“If we are honest with ourselves, envy can help us identify our vision of excellence and where need be, perhaps reshape it.”

4. When Southern Newspapers Justified Lynching

“Newspapers even bragged about the roles they had played in arranging particularly spectacular lynchings. But the real damage was done in terse, workaday stories that justified lynching by casting its victims as ‘fiends,’ ‘brutes,’ ‘born criminals’ or, that catchall favorite, ‘troublesome Negroes.’ The narrative that tied blackness inextricably to criminality — and to the death penalty — survived the lynching era and lives on to this day.”

5. Our Addiction to Trump

“As president, Trump is enormously important, but there’s so much else happening as well.”

6. Did That Just Happen?! Skyscraper Stunts in the Movies

“Since King Kong climbed to the top of the Empire State Building in 1933, the movies have often relied on skyscrapers as a tense setting for action thrills. And the buildings, along with studio ambitions, keep getting higher.”

7. Bans on Plastic Straws Are Growing. But Is the Travel Industry Doing Enough?

“Plastic straws kill marine life and choke reefs and beaches, never decomposing completely, but instead breaking into bits of microplastics, which eventually enter the food chain.”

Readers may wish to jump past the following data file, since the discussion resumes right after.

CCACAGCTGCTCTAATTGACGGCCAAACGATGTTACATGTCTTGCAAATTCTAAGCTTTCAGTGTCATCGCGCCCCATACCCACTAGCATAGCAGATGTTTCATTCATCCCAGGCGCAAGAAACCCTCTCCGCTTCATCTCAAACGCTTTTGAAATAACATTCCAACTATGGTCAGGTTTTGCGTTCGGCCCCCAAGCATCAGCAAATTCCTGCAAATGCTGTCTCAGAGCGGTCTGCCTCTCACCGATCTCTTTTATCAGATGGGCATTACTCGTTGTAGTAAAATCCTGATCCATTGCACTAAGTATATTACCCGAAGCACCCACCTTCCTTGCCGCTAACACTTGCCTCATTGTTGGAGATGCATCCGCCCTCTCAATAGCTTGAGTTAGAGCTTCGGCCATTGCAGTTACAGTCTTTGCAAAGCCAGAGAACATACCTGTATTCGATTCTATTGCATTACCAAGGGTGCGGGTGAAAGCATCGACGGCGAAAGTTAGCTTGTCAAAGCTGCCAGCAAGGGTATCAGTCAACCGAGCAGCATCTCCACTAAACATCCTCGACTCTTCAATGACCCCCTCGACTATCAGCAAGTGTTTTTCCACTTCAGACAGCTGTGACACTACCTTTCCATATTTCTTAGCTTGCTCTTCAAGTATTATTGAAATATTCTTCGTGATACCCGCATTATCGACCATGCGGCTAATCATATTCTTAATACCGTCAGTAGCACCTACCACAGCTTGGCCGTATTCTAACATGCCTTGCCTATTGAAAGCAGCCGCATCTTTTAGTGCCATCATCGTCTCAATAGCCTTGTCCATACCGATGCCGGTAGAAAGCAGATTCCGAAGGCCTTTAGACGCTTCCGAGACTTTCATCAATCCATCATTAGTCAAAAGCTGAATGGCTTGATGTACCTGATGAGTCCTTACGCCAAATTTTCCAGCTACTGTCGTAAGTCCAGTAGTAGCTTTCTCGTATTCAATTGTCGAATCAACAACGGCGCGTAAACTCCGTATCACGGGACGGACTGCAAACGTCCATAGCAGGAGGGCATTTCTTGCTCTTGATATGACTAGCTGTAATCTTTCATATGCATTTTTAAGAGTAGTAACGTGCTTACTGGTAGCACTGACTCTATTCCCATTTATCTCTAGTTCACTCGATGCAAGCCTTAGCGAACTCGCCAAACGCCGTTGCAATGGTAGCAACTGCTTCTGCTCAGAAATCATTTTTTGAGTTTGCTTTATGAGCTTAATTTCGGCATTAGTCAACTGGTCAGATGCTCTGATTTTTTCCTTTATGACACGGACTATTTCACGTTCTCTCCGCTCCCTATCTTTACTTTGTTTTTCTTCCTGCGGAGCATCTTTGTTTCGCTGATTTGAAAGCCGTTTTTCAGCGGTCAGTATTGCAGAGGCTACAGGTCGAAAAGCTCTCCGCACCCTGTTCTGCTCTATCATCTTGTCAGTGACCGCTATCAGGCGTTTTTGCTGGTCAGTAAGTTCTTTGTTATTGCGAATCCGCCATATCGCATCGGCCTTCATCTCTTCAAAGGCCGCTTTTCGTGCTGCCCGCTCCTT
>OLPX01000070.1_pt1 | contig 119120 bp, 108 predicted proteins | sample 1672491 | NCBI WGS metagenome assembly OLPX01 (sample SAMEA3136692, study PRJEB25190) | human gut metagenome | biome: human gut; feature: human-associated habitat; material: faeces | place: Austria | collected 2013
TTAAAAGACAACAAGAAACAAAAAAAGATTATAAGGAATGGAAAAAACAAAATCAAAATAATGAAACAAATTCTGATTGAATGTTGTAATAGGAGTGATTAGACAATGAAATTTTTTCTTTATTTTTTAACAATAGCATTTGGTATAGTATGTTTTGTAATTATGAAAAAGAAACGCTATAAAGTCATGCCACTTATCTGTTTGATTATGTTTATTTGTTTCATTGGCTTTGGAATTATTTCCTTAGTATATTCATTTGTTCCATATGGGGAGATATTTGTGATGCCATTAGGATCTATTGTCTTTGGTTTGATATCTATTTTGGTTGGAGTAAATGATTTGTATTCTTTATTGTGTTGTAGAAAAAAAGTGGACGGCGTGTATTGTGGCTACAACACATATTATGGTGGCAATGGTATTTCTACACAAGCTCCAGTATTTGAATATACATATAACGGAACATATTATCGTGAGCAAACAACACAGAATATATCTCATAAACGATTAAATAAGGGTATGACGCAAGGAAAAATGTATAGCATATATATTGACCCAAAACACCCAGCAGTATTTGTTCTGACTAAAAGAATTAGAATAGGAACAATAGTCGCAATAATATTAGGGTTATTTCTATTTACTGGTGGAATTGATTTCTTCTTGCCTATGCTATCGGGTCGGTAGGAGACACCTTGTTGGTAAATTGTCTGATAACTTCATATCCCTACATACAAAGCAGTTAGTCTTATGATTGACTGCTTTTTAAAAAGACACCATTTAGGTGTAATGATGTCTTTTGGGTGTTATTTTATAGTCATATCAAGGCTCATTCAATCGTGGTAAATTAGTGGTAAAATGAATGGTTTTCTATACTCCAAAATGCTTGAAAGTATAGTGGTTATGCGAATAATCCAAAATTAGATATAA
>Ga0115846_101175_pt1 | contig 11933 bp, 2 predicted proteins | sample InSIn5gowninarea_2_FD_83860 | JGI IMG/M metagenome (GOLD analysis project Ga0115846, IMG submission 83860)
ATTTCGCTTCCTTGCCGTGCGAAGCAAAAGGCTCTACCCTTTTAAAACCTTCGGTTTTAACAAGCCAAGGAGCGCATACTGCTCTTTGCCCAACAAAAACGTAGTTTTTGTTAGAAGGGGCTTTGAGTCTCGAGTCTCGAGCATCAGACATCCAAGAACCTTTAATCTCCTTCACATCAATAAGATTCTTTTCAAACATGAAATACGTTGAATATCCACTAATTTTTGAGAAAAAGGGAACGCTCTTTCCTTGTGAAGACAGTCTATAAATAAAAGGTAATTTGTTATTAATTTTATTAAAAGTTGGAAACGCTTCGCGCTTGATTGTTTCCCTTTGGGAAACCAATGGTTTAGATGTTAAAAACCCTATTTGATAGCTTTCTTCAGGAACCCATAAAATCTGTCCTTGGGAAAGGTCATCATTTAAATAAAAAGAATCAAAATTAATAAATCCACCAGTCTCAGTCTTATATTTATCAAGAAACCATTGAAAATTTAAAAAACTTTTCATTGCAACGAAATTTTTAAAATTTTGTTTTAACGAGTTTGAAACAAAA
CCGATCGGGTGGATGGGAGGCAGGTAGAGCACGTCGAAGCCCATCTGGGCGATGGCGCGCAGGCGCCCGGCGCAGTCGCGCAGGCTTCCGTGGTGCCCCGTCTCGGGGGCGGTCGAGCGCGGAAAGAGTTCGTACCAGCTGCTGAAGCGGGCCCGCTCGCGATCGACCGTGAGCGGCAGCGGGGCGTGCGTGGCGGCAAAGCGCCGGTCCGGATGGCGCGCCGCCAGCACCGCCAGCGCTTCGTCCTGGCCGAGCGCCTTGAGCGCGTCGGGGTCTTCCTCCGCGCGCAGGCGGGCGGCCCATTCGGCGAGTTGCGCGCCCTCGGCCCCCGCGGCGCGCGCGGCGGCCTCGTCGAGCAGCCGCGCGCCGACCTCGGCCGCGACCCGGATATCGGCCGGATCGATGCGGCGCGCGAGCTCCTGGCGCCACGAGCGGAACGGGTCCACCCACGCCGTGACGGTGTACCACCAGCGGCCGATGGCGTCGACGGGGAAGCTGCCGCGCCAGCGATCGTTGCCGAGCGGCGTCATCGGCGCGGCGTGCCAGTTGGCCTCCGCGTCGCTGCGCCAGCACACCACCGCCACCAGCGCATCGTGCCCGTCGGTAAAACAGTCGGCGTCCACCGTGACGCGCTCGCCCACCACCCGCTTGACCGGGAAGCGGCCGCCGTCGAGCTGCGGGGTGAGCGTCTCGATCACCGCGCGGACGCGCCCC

8. Yes, It’s Bad. Robocalls, and Their Scams, Are Surging. + Robocalls Flooding Your Cellphone? Here’s How to Stop Them

“The most simple and effective remedy is to not answer numbers you don’t know.”

9. How Big Data Is ‘Automating Inequality’

“For the poor, she argues, government data and its abuses have imposed a new regime of surveillance, profiling, punishment, containment and exclusion, which she evocatively calls the ‘digital poorhouse.’”

10. What Happens When People and Companies Are Both Just ‘Brands’?

“The brand, in fact, is such a ubiquitous organizing principle for so many things — companies, products, people — that it has been forced to spawn an expansive glossary of subcategories and varieties.”

11. Corrupt Leaders Are Falling Around the World. Will It Boost Economies?

“Corruption is being exposed, denounced and prosecuted more vigorously, and at higher levels, than ever.”

12. Letter of Recommendation: Crying at Movies

“I started going to movies alone. At first the theater was just an escape from the city, which had begun to make me feel like a penny in an immense jar of loose change. Then I started writing about movies professionally, giving me full license to indulge in the strangely taboo practice of solo moviegoing — a habit that can be remarkably meditative and fortifying, almost like prayer. I don’t remember exactly which movie it was that did it, but eventually something revelatory happened: I remembered how to cry.”

13. The Man Who Cracked the Lottery